Greg Ip writes in the Wall Street Journal, "Two independent analyses conclude that by raising taxes so dramatically on the wealthy, her program will crimp investment and economic growth, though they disagree on how much." Ip also makes a point that, while elementary, is often missed. Moody's Analytics studied Mrs.
If the polls are to be believed, Donald Trump's chances of winning the election have all but vanished. The last television debate is unlikely to have arrested his downward trajectory. One should never say never (think of the Brexit referendum) but the question now, it seems, is what will follow Hillary Clinton's victory.
This year's winners of the Nobel Prize in Economics, Oliver Hart and Bengt Holmström, have spent a lot of time figuring out how humans can make agreements that stand the test of time. Their work can also help us understand what many view as an inhuman and highly suspect innovation: the smart contract.
Just over a year ago, Tesla sent out a software update to its cars that made its "Autopilot" features available to customers, in what the company called a "public beta test." In the intervening 12 months, several of those customers have died while their Teslas were in autopilot mode.
The U.S. Federal Reserve faces a tough task in figuring out how best to respond to a highly unusual economic recovery. As chair Janet Yellen noted in a recent speech, it could use some help from academia. So what key questions should researchers be trying to answer?
Iowa and Ohio have long wielded outsize influence in presidential elections, but their reign may be coming to an end. Because of demographic trends reshuffling some of the traditional relationships in this presidential election, these two states will find that the Democratic Party is no longer catering to them.
While the economic arguments for freer trade are strong, many people remain skittish about proposed trade deals involving the U.S., Asia and Europe. In particular, critics are focusing on provisions of these deals that set up tribunals to rule on disputes between governments and companies.
It is not easy to keep an orderly house in an unsettled neighborhood. That's the major hurdle facing Asian economies as the advanced world deals with unusual economic, financial, institutional and political fluidity. Judging from China's gross domestic product data released this week, Asia is in a relatively favorable position to navigate the challenges.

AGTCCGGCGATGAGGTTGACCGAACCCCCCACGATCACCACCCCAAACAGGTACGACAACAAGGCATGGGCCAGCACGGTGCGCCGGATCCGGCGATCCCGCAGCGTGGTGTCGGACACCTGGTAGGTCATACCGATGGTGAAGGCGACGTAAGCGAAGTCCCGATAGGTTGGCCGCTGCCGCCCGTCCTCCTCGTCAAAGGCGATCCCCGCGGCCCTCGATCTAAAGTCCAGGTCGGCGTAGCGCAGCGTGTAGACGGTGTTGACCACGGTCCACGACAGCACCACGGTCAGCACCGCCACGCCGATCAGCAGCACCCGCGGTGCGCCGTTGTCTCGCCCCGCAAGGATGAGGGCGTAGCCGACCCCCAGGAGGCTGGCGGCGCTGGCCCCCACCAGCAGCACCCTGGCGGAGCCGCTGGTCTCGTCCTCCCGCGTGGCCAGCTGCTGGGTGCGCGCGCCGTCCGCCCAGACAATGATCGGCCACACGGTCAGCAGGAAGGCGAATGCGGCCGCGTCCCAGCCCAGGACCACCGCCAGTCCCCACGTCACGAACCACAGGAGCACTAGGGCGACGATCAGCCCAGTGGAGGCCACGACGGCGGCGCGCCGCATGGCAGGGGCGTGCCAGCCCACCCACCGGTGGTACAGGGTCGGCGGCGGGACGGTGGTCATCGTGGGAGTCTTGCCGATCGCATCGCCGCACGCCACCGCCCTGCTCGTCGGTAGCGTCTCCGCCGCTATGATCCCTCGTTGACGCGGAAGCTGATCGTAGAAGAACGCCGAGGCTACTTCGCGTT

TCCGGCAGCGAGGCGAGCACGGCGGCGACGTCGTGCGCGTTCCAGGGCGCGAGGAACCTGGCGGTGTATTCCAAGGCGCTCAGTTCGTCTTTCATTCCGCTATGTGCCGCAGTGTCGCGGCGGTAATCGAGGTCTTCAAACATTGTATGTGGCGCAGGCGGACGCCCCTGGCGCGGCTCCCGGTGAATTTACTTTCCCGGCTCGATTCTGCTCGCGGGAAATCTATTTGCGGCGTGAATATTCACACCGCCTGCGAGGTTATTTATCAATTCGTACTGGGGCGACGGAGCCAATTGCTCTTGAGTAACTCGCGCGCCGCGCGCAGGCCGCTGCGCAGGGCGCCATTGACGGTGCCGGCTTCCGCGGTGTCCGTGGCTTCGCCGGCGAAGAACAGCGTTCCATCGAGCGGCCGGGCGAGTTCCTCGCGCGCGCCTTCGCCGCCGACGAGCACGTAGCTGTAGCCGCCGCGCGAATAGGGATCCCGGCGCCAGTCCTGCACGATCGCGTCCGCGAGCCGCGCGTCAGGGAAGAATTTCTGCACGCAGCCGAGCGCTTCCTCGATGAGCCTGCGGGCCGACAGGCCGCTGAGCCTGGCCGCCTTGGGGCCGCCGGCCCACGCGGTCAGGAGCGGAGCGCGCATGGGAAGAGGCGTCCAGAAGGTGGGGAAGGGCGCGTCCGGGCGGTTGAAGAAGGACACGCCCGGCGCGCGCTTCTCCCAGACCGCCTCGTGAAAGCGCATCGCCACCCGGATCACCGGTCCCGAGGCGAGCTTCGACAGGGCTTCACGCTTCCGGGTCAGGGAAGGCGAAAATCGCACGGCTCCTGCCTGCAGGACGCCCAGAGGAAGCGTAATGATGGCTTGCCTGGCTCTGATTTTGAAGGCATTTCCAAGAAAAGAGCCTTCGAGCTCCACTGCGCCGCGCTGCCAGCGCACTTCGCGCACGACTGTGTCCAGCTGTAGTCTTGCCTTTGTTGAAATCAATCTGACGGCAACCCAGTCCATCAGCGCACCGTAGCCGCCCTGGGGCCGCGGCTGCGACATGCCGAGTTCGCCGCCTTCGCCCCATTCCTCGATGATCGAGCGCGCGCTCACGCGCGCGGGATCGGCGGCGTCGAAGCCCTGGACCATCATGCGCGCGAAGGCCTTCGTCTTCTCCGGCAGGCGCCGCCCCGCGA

Muck Rack makes it simple to find people, tweets, or articles that mention any name, keyword, company, hashtag etc. We've compiled this guide to help you make the most of your search.
Selecting a term
Start searching tweets, articles from media outlets, articles mentioned in tweets, journalists'
names, titles and bios with some suggested searches:
Companies or Topics (e.g. iPhone, Microsoft)
Phrases (e.g. "cloud computing") — use quotes to keep the terms together
Twitter handles (e.g. @username) — returns those who have mentioned or replied to
Names (e.g. "David Pogue")
Hashtags (e.g. #sxsw, #london2012)
Bio details (e.g. vegan, Olympics, father)
Muck Rack's Advanced Search allows for many boolean operators.
Find results that mention multiple specified terms, use AND or
+. For example, ensure each result contains both Elon Musk and Mark Zuckerberg by
searching Obama AND Romney or Obama + Romney.
Use the operators OR or , to broaden your search when you'd like either of
multiple terms to appear in results. (This is the default behavior of our search when no operators
are used.) For example, search for democrat OR republican to find results that refer to
Democrats and/or Republicans.
Use NOT or - to subtract results from your search. For
example, searching Disney will yield results about the Walt Disney Company as well as Walt Disney
World Resort. To exclude mentions of Disney World, search for Disney -World or Disney
When using one of these operators with a phrase, enclose it in quotation marks. For example, you can
find results about smartphones excluding Apple's iPhone 4S by searching smartphone -"iPhone
Use parentheses to separate multiple
boolean phrases. For example, to find journalists talking about having fun in Disney World or
Disneyland, search for ("disney world" OR disneyland) AND fun.
An asterisk can be used to search for any variation of a root word truncated by the asterisk. For example, searching for admin* will return results for administrator, administration, administer, administered, etc.
A near operator is an AND operator where you can control the distance between the words. You can vary the distance the near operation uses by adding a forward slash and number (between 0-99) such as strawberries NEAR/10 "whipped cream", which means the strawberries must exist within 10 words of "whipped cream".